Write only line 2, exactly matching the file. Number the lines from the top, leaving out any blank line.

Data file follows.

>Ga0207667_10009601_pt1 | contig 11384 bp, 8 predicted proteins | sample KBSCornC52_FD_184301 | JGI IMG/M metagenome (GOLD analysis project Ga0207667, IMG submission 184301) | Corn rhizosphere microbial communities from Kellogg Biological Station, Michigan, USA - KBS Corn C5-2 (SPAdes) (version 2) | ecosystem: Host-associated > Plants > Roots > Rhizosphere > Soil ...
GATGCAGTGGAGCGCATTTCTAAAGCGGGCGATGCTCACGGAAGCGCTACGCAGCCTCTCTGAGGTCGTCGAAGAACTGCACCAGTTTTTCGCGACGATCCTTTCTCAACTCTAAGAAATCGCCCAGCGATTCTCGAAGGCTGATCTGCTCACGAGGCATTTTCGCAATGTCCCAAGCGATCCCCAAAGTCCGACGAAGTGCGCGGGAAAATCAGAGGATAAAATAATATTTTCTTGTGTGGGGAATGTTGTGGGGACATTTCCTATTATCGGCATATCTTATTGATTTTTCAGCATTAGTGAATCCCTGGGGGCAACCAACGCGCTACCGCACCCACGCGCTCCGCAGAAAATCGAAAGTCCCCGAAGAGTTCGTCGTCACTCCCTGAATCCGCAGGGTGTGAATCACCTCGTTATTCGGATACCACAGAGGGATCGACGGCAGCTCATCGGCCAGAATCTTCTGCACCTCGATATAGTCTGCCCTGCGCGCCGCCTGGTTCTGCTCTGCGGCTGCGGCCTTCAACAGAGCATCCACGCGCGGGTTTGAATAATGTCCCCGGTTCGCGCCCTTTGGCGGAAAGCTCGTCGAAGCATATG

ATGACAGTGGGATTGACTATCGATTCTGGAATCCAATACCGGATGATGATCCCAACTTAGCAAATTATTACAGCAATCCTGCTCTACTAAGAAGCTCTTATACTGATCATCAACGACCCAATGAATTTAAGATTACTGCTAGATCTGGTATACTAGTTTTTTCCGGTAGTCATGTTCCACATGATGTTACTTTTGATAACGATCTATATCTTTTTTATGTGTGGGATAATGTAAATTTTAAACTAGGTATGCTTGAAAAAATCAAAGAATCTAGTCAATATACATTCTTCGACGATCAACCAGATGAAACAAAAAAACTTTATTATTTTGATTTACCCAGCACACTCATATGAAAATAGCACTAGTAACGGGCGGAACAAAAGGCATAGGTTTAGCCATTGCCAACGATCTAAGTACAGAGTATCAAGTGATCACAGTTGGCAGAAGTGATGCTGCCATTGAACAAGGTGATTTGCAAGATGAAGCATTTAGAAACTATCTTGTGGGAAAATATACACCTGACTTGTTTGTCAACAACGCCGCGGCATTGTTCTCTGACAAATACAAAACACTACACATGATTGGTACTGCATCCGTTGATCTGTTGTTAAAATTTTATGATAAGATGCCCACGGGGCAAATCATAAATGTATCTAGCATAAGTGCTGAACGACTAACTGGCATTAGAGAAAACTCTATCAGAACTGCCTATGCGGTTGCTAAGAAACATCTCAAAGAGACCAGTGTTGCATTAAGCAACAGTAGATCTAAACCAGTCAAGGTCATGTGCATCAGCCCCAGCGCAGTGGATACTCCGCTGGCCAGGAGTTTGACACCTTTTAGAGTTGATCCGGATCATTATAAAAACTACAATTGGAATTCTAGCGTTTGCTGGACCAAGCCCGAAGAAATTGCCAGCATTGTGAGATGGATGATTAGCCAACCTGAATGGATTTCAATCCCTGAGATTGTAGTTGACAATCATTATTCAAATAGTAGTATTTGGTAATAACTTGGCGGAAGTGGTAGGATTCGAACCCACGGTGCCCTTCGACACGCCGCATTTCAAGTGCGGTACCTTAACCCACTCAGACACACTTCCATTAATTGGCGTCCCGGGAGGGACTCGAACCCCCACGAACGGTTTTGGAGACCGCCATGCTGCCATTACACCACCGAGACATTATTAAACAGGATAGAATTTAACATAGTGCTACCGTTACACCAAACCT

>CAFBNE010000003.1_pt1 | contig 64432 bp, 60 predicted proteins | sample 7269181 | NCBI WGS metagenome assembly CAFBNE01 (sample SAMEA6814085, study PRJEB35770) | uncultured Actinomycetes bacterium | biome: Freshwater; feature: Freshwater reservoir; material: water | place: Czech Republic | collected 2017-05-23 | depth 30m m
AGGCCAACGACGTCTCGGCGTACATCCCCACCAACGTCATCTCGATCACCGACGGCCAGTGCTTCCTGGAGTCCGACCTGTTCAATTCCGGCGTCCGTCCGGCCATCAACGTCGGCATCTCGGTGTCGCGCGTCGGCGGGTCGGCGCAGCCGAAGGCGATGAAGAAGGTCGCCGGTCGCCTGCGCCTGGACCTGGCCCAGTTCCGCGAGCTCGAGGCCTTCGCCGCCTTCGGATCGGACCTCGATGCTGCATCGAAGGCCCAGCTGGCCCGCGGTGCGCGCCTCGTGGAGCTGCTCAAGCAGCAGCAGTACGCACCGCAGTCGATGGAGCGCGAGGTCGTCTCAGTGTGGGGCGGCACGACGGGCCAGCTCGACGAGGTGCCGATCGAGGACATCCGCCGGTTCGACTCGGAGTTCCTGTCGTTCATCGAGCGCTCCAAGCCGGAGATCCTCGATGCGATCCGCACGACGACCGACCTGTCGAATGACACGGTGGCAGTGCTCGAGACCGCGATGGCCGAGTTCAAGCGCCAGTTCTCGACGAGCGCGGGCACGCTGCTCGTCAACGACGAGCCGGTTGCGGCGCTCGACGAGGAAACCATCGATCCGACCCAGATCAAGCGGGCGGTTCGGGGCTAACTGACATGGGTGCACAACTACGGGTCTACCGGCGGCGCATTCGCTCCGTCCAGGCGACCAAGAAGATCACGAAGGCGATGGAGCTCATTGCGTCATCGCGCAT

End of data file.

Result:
GATGCAGTGGAGCGCATTTCTAAAGCGGGCGATGCTCACGGAAGCGCTACGCAGCCTCTCTGAGGTCGTCGAAGAACTGCACCAGTTTTTCGCGACGATCCTTTCTCAACTCTAAGAAATCGCCCAGCGATTCTCGAAGGCTGATCTGCTCACGAGGCATTTTCGCAATGTCCCAAGCGATCCCCAAAGTCCGACGAAGTGCGCGGGAAAATCAGAGGATAAAATAATATTTTCTTGTGTGGGGAATGTTGTGGGGACATTTCCTATTATCGGCATATCTTATTGATTTTTCAGCATTAGTGAATCCCTGGGGGCAACCAACGCGCTACCGCACCCACGCGCTCCGCAGAAAATCGAAAGTCCCCGAAGAGTTCGTCGTCACTCCCTGAATCCGCAGGGTGTGAATCACCTCGTTATTCGGATACCACAGAGGGATCGACGGCAGCTCATCGGCCAGAATCTTCTGCACCTCGATATAGTCTGCCCTGCGCGCCGCCTGGTTCTGCTCTGCGGCTGCGGCCTTCAACAGAGCATCCACGCGCGGGTTTGAATAATGTCCCCGGTTCGCGCCCTTTGGCGGAAAGCTCGTCGAAGCATATG